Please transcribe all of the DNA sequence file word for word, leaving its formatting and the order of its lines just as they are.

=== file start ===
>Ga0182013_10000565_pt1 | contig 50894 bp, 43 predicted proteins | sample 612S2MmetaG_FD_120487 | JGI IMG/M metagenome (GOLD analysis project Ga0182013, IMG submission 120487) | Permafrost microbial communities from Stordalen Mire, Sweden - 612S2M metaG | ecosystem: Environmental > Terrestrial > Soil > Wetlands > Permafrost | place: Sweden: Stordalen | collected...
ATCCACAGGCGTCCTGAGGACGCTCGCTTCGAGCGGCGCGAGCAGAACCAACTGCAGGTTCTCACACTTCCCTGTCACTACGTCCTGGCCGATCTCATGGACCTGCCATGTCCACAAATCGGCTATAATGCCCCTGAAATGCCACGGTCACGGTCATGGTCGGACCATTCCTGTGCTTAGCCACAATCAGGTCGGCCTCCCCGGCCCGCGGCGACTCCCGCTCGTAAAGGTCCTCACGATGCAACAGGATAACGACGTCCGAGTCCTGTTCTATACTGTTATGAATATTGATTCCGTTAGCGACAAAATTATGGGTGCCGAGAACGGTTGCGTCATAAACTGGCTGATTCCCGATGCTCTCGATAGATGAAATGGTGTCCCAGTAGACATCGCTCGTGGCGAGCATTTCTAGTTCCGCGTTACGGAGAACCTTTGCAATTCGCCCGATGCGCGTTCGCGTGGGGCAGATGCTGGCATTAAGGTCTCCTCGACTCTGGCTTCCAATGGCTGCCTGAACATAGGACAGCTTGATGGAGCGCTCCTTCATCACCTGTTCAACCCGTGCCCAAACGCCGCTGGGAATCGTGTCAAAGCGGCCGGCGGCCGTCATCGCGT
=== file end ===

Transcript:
>Ga0182013_10000565_pt1 | contig 50894 bp, 43 predicted proteins | sample 612S2MmetaG_FD_120487 | JGI IMG/M metagenome (GOLD analysis project Ga0182013, IMG submission 120487) | Permafrost microbial communities from Stordalen Mire, Sweden - 612S2M metaG | ecosystem: Environmental > Terrestrial > Soil > Wetlands > Permafrost | place: Sweden: Stordalen | collected...
ATCCACAGGCGTCCTGAGGACGCTCGCTTCGAGCGGCGCGAGCAGAACCAACTGCAGGTTCTCACACTTCCCTGTCACTACGTCCTGGCCGATCTCATGGACCTGCCATGTCCACAAATCGGCTATAATGCCCCTGAAATGCCACGGTCACGGTCATGGTCGGACCATTCCTGTGCTTAGCCACAATCAGGTCGGCCTCCCCGGCCCGCGGCGACTCCCGCTCGTAAAGGTCCTCACGATGCAACAGGATAACGACGTCCGAGTCCTGTTCTATACTGTTATGAATATTGATTCCGTTAGCGACAAAATTATGGGTGCCGAGAACGGTTGCGTCATAAACTGGCTGATTCCCGATGCTCTCGATAGATGAAATGGTGTCCCAGTAGACATCGCTCGTGGCGAGCATTTCTAGTTCCGCGTTACGGAGAACCTTTGCAATTCGCCCGATGCGCGTTCGCGTGGGGCAGATGCTGGCATTAAGGTCTCCTCGACTCTGGCTTCCAATGGCTGCCTGAACATAGGACAGCTTGATGGAGCGCTCCTTCATCACCTGTTCAACCCGTGCCCAAACGCCGCTGGGAATCGTGTCAAAGCGGCCGGCGGCCGTCATCGCGT